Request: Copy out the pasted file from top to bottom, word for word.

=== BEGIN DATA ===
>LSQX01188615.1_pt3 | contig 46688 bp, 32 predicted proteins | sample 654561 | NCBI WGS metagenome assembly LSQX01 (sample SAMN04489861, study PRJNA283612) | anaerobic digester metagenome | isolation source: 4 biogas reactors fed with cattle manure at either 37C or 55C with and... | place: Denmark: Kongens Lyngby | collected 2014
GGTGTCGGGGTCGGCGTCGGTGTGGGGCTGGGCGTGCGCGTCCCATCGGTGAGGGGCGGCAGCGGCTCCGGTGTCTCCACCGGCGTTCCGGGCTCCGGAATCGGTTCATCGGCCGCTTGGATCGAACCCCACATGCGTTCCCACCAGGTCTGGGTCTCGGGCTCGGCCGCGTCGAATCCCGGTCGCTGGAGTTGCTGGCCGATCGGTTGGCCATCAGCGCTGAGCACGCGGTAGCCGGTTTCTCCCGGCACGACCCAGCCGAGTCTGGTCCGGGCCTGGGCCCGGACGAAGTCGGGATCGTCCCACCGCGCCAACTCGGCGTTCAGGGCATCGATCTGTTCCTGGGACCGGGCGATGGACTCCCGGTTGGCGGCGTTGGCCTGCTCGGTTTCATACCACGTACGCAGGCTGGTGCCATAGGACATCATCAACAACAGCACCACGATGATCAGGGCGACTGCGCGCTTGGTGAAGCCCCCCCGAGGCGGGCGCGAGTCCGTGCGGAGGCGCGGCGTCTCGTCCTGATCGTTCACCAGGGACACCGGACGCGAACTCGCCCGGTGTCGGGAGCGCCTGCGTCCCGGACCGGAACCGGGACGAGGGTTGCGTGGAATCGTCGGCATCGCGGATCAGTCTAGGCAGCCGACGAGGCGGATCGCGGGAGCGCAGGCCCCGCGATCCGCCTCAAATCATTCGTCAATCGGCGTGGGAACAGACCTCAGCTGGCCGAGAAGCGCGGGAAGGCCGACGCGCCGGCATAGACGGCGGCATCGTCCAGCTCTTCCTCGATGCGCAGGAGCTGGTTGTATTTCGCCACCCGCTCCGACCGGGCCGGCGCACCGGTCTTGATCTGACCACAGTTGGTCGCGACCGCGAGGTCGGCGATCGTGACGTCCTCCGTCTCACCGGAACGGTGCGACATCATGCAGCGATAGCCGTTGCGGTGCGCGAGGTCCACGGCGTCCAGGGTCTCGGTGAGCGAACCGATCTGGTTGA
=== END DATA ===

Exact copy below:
>LSQX01188615.1_pt3 | contig 46688 bp, 32 predicted proteins | sample 654561 | NCBI WGS metagenome assembly LSQX01 (sample SAMN04489861, study PRJNA283612) | anaerobic digester metagenome | isolation source: 4 biogas reactors fed with cattle manure at either 37C or 55C with and... | place: Denmark: Kongens Lyngby | collected 2014
GGTGTCGGGGTCGGCGTCGGTGTGGGGCTGGGCGTGCGCGTCCCATCGGTGAGGGGCGGCAGCGGCTCCGGTGTCTCCACCGGCGTTCCGGGCTCCGGAATCGGTTCATCGGCCGCTTGGATCGAACCCCACATGCGTTCCCACCAGGTCTGGGTCTCGGGCTCGGCCGCGTCGAATCCCGGTCGCTGGAGTTGCTGGCCGATCGGTTGGCCATCAGCGCTGAGCACGCGGTAGCCGGTTTCTCCCGGCACGACCCAGCCGAGTCTGGTCCGGGCCTGGGCCCGGACGAAGTCGGGATCGTCCCACCGCGCCAACTCGGCGTTCAGGGCATCGATCTGTTCCTGGGACCGGGCGATGGACTCCCGGTTGGCGGCGTTGGCCTGCTCGGTTTCATACCACGTACGCAGGCTGGTGCCATAGGACATCATCAACAACAGCACCACGATGATCAGGGCGACTGCGCGCTTGGTGAAGCCCCCCCGAGGCGGGCGCGAGTCCGTGCGGAGGCGCGGCGTCTCGTCCTGATCGTTCACCAGGGACACCGGACGCGAACTCGCCCGGTGTCGGGAGCGCCTGCGTCCCGGACCGGAACCGGGACGAGGGTTGCGTGGAATCGTCGGCATCGCGGATCAGTCTAGGCAGCCGACGAGGCGGATCGCGGGAGCGCAGGCCCCGCGATCCGCCTCAAATCATTCGTCAATCGGCGTGGGAACAGACCTCAGCTGGCCGAGAAGCGCGGGAAGGCCGACGCGCCGGCATAGACGGCGGCATCGTCCAGCTCTTCCTCGATGCGCAGGAGCTGGTTGTATTTCGCCACCCGCTCCGACCGGGCCGGCGCACCGGTCTTGATCTGACCACAGTTGGTCGCGACCGCGAGGTCGGCGATCGTGACGTCCTCCGTCTCACCGGAACGGTGCGACATCATGCAGCGATAGCCGTTGCGGTGCGCGAGGTCCACGGCGTCCAGGGTCTCGGTGAGCGAACCGATCTGGTTGA